The overarching goal of the current project is increased understanding of emotional processes in Parkinson's disease. Parkinson's disease (PD) is one of the most common neurodegenerative disorders of late life. It is caused by progressive dopaminergic depletion with motor, cognitive, and emotional changes. While advances have been made with respect to motor symptoms, emotional and neuropsychiatric changes (depression, apathy, anxiety) are prevalent and can be the some of the most disturbing, disabling, and complex aspects of the disorder. Findings from four recent studies of emotional responding have found that non-demented Parkinson patients without psychiatric co-morbidities exhibited blunted physiologic reactivity to aversive pictures as indexed by the startle eyeblink response (Bowers et al., 2006;Miller et al., 2009;Zahodne et al., 2011) or an event related potential component of motivated attention, the late positive potential, LPP (Dietz et al., 2011a). This reduced reactivity to unpleasant stimuli was not due to medication, depression, perceptual difficulties, or failure to generate basic startle or electrocortical activity. One interpretation of this emotional blunting relates to dopaminergic gating and inhibition of the amygdala, a key limbic structure in the emotion processing cascade. In light of these findings, the aims of the present study are to learn whether Parkinson patients can upregulate their responses to emotional stimuli and whether success in doing so is related to integrity of frontal-executive function. To address this aim, two approaches for amplifying emotional reactivity will be taken, one that is more active and self-directed (auto-evoked) and another that is more passive (exo-evoked). Both approaches have been associated with increased physiologic reactivity in healthy controls, as indexed by electrocortical responses (Moser et al., 2009, 2010;Foti &Hajcak, 2008;McNamara et al., 2009). In the current research, non-demented, non-depressed Parkinson patients and healthy controls will participate in two separate studies. Parkinson patients will be psychometrically classified into two cognitive subgroups based on neurocognitive measures: executively impaired (PD-exec) and cognitively normal (PD). During testing, participants will view standardized sets of neutral and emotional pictures while startle eyeblink responses and EEG are recorded. One study will involve use of self-directed regulation strategies to increase reactivity to emotional pictures, and the other study will involve passive listening to narratives that alter subsequent semantic meaning. Primary dependent variables will be amplitude of LPP, startle eyeblink and verbal ratings of valence and arousal. The major hypothesis is that effective regulation of physiologic reactivity to emotional stimuli by PD patients will depend on the integrity of frontal-executive systems. Parkinson patients in the cognitively normal subgroup will show changes in emotional reactivity regardless of active or more passive regulation approaches, whereas PD patients with executive disturbance will benefit only in the passive condition. Relationship to disease variables and neuropsychiatric factors (apathy, anxiety) will be examined. The proposed research will be the first to test whether Parkinson patients can benefit from techniques for bolstering their physiological and emotional reactivity. If predictions are met, the obtained findings may have broad implications for emotional enhancement in Parkinson disease.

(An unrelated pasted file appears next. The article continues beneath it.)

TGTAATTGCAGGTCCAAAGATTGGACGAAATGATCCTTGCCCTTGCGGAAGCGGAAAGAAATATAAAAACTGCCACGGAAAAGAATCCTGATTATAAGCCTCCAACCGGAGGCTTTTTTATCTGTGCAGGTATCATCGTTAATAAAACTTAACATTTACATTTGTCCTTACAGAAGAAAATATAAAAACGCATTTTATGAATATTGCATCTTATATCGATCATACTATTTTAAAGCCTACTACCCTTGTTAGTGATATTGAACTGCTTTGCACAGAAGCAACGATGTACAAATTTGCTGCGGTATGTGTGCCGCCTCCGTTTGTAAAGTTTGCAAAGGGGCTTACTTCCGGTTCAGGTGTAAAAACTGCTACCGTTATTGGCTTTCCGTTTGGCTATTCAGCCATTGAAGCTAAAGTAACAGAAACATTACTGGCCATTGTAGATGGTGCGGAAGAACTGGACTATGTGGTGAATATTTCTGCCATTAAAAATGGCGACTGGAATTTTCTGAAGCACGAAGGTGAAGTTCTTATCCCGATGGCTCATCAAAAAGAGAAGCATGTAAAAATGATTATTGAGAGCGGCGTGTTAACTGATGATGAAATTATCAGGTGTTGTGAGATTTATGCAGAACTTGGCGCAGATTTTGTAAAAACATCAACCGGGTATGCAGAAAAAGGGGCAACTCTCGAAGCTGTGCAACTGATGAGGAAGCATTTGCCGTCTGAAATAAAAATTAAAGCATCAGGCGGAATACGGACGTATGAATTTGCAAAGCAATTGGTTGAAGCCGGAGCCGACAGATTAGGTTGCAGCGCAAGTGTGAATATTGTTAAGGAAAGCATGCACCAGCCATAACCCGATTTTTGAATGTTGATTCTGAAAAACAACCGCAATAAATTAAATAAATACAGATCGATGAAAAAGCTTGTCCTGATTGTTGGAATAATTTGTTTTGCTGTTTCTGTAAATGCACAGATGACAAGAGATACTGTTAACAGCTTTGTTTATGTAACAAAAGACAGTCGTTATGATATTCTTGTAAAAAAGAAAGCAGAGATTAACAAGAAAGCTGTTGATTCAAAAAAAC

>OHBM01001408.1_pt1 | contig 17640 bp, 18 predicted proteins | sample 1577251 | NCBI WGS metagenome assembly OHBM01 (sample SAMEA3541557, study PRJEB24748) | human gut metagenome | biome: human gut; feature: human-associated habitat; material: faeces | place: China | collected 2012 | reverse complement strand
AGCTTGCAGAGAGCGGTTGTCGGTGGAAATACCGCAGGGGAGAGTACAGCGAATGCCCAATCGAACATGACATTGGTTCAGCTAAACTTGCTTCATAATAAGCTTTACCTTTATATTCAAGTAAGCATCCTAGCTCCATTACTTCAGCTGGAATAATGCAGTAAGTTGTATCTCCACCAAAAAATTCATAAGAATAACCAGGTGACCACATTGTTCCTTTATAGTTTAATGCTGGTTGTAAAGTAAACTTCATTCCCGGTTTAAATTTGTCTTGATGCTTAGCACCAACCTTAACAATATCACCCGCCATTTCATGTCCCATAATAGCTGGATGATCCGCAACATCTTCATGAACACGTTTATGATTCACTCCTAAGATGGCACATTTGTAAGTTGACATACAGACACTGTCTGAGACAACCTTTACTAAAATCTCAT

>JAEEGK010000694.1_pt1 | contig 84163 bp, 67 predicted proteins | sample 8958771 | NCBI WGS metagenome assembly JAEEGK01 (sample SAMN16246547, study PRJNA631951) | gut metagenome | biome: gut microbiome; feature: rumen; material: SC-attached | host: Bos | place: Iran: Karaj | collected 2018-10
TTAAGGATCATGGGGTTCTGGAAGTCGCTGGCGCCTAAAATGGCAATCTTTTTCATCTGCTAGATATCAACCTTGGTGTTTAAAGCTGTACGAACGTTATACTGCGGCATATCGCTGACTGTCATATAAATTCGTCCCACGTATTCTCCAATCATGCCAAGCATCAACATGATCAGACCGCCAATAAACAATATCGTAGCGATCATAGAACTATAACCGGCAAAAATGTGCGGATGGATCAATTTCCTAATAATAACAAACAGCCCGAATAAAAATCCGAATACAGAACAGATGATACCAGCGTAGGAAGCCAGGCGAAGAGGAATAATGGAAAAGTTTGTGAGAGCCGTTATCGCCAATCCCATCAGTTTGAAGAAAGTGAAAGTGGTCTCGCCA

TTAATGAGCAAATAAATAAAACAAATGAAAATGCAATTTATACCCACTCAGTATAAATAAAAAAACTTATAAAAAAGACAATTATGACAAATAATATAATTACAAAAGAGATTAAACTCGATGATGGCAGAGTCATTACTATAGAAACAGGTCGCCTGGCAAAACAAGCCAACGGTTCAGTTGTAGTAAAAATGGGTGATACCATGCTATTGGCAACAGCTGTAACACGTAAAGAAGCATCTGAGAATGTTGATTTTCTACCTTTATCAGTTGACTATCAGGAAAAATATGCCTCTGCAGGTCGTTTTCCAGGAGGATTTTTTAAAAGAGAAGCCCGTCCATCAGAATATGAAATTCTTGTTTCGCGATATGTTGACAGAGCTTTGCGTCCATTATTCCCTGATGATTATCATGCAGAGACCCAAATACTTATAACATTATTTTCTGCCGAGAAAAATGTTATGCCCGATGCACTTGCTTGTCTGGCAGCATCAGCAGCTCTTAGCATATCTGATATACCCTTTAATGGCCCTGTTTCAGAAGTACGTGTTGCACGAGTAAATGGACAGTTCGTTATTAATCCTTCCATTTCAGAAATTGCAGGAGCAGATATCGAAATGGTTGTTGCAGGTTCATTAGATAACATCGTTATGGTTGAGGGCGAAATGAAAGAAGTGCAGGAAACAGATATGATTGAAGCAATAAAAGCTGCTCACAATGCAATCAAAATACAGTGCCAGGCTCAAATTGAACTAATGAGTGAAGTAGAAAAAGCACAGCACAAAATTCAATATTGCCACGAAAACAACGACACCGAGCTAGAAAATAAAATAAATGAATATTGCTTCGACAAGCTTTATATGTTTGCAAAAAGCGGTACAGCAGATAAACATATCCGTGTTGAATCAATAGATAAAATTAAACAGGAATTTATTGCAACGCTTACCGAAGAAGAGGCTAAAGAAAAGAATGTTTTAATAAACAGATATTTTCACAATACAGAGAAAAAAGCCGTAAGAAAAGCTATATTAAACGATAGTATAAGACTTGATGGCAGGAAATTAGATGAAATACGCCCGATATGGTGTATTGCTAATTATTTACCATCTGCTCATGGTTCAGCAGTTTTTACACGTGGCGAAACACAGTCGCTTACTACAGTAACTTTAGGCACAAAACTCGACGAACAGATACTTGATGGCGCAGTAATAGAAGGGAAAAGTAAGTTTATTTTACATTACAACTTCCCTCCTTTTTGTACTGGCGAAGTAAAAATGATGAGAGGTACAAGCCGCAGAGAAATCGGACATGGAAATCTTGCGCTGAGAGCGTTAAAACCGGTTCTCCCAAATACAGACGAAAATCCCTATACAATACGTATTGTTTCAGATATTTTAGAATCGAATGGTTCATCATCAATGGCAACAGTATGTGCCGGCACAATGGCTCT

This study examines emotional blunting in patients with Parkinson disease and focuses on nonpharmacologic techniques to bolster emotional reactivity. This study has potential treatment implications for improving apathy symptoms in Parkinson disease.
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